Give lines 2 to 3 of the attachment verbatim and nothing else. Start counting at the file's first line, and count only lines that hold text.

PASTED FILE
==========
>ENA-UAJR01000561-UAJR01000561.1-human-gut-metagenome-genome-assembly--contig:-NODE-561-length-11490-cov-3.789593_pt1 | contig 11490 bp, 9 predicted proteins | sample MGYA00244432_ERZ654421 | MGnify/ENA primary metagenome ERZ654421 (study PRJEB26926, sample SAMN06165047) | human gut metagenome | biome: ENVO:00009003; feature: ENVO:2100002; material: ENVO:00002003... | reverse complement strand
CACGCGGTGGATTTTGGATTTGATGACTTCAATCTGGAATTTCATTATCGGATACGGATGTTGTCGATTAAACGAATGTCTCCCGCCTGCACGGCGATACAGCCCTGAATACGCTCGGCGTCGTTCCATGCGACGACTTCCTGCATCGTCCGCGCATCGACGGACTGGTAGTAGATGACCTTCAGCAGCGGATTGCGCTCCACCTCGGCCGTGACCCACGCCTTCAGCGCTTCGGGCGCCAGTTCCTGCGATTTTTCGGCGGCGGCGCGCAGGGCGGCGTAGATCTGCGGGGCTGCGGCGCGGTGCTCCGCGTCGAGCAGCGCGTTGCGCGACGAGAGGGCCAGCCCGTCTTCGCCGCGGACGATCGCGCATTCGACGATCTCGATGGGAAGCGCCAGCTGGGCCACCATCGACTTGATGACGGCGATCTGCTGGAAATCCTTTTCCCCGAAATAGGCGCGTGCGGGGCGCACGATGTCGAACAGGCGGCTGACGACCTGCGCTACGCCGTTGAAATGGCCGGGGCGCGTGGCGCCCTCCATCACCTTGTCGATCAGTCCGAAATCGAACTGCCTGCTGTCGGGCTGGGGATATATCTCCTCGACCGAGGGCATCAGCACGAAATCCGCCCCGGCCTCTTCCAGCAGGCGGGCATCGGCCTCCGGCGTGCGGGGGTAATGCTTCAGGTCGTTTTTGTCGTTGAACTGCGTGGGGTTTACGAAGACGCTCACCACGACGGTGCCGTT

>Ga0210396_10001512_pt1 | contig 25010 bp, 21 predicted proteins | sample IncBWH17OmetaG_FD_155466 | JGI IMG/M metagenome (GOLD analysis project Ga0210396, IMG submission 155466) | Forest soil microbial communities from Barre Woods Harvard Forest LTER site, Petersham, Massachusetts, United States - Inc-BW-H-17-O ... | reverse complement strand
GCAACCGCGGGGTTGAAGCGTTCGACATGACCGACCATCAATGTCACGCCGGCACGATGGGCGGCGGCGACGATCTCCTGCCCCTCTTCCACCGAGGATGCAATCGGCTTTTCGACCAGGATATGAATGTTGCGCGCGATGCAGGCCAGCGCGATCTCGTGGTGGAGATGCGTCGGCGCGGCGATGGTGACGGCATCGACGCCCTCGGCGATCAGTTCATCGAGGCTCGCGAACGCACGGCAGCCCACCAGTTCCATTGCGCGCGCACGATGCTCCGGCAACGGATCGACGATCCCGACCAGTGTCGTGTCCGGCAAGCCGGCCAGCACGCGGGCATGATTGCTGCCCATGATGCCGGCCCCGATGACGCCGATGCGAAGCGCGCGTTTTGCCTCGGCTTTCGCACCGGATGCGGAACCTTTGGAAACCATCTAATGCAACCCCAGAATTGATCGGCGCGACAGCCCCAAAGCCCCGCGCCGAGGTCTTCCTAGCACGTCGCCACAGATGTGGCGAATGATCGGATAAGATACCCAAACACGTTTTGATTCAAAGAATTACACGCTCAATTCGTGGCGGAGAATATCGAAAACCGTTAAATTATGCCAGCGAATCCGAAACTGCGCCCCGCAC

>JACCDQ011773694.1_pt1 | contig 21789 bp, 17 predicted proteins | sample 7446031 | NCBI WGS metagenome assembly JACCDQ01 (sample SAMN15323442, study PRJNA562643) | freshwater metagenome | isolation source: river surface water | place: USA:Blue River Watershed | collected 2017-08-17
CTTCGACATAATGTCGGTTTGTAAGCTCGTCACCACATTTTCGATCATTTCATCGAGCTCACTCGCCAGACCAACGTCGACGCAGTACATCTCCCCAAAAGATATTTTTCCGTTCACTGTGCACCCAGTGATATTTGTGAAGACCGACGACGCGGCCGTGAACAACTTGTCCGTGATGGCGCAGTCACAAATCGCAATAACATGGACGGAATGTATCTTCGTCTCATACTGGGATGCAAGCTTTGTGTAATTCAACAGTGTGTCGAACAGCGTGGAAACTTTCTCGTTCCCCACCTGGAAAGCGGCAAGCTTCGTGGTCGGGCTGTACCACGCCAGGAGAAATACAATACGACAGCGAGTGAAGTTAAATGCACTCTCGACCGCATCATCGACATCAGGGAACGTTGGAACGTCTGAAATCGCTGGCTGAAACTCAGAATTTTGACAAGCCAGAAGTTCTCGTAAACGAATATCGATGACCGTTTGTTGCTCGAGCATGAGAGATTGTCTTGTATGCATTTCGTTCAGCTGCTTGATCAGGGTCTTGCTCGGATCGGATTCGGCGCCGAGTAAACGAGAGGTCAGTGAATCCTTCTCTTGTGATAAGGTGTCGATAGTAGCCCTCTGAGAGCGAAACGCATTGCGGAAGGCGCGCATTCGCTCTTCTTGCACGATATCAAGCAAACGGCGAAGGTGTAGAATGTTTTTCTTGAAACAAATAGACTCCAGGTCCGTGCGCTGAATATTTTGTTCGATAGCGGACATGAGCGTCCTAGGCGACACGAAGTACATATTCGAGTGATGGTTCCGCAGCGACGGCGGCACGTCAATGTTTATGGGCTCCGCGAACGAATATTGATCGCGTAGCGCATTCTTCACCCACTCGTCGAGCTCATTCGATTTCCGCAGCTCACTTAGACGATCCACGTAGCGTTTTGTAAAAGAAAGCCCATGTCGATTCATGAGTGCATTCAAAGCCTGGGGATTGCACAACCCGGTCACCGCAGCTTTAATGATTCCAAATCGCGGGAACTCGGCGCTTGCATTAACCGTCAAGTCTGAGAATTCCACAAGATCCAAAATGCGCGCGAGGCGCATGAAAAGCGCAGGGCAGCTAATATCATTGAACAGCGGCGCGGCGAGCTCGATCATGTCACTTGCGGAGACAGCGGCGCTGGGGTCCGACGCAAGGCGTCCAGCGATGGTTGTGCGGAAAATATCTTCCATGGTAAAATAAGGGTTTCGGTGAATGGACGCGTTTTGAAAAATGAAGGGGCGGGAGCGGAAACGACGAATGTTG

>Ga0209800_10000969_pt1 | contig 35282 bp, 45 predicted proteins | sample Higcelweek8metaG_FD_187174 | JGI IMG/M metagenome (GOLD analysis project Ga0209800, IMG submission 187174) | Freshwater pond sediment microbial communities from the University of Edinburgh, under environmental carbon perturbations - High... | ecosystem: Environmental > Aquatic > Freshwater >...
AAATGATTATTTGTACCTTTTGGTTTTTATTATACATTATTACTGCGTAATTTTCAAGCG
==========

CACGCGGTGGATTTTGGATTTGATGACTTCAATCTGGAATTTCATTATCGGATACGGATGTTGTCGATTAAACGAATGTCTCCCGCCTGCACGGCGATACAGCCCTGAATACGCTCGGCGTCGTTCCATGCGACGACTTCCTGCATCGTCCGCGCATCGACGGACTGGTAGTAGATGACCTTCAGCAGCGGATTGCGCTCCACCTCGGCCGTGACCCACGCCTTCAGCGCTTCGGGCGCCAGTTCCTGCGATTTTTCGGCGGCGGCGCGCAGGGCGGCGTAGATCTGCGGGGCTGCGGCGCGGTGCTCCGCGTCGAGCAGCGCGTTGCGCGACGAGAGGGCCAGCCCGTCTTCGCCGCGGACGATCGCGCATTCGACGATCTCGATGGGAAGCGCCAGCTGGGCCACCATCGACTTGATGACGGCGATCTGCTGGAAATCCTTTTCCCCGAAATAGGCGCGTGCGGGGCGCACGATGTCGAACAGGCGGCTGACGACCTGCGCTACGCCGTTGAAATGGCCGGGGCGCGTGGCGCCCTCCATCACCTTGTCGATCAGTCCGAAATCGAACTGCCTGCTGTCGGGCTGGGGATATATCTCCTCGACCGAGGGCATCAGCACGAAATCCGCCCCGGCCTCTTCCAGCAGGCGGGCATCGGCCTCCGGCGTGCGGGGGTAATGCTTCAGGTCGTTTTTGTCGTTGAACTGCGTGGGGTTTACGAAGACGCTCACCACGACGGTGCCGTT

>Ga0210396_10001512_pt1 | contig 25010 bp, 21 predicted proteins | sample IncBWH17OmetaG_FD_155466 | JGI IMG/M metagenome (GOLD analysis project Ga0210396, IMG submission 155466) | Forest soil microbial communities from Barre Woods Harvard Forest LTER site, Petersham, Massachusetts, United States - Inc-BW-H-17-O ... | reverse complement strand